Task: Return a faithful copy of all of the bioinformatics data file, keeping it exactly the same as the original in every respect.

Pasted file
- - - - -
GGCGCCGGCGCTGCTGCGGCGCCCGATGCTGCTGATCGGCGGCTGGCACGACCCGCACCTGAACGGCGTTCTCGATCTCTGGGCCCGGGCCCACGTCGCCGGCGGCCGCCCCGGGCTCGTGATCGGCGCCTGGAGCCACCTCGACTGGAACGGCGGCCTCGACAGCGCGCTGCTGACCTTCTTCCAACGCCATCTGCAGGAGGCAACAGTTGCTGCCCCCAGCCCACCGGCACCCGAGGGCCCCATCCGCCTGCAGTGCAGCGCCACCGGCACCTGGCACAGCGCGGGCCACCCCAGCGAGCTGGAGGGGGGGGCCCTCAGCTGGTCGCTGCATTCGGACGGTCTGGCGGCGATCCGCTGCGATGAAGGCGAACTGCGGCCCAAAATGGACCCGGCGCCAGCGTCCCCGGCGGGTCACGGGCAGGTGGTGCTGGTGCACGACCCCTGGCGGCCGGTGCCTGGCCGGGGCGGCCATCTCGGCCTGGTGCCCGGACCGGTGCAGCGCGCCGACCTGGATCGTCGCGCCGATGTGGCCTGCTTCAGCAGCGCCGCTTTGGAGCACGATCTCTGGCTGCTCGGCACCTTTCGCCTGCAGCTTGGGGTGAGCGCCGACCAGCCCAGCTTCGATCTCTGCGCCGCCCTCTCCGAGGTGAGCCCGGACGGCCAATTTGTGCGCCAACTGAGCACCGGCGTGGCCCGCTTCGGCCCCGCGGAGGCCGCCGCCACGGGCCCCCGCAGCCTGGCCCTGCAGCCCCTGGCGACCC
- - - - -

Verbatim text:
GGCGCCGGCGCTGCTGCGGCGCCCGATGCTGCTGATCGGCGGCTGGCACGACCCGCACCTGAACGGCGTTCTCGATCTCTGGGCCCGGGCCCACGTCGCCGGCGGCCGCCCCGGGCTCGTGATCGGCGCCTGGAGCCACCTCGACTGGAACGGCGGCCTCGACAGCGCGCTGCTGACCTTCTTCCAACGCCATCTGCAGGAGGCAACAGTTGCTGCCCCCAGCCCACCGGCACCCGAGGGCCCCATCCGCCTGCAGTGCAGCGCCACCGGCACCTGGCACAGCGCGGGCCACCCCAGCGAGCTGGAGGGGGGGGCCCTCAGCTGGTCGCTGCATTCGGACGGTCTGGCGGCGATCCGCTGCGATGAAGGCGAACTGCGGCCCAAAATGGACCCGGCGCCAGCGTCCCCGGCGGGTCACGGGCAGGTGGTGCTGGTGCACGACCCCTGGCGGCCGGTGCCTGGCCGGGGCGGCCATCTCGGCCTGGTGCCCGGACCGGTGCAGCGCGCCGACCTGGATCGTCGCGCCGATGTGGCCTGCTTCAGCAGCGCCGCTTTGGAGCACGATCTCTGGCTGCTCGGCACCTTTCGCCTGCAGCTTGGGGTGAGCGCCGACCAGCCCAGCTTCGATCTCTGCGCCGCCCTCTCCGAGGTGAGCCCGGACGGCCAATTTGTGCGCCAACTGAGCACCGGCGTGGCCCGCTTCGGCCCCGCGGAGGCCGCCGCCACGGGCCCCCGCAGCCTGGCCCTGCAGCCCCTGGCGACCC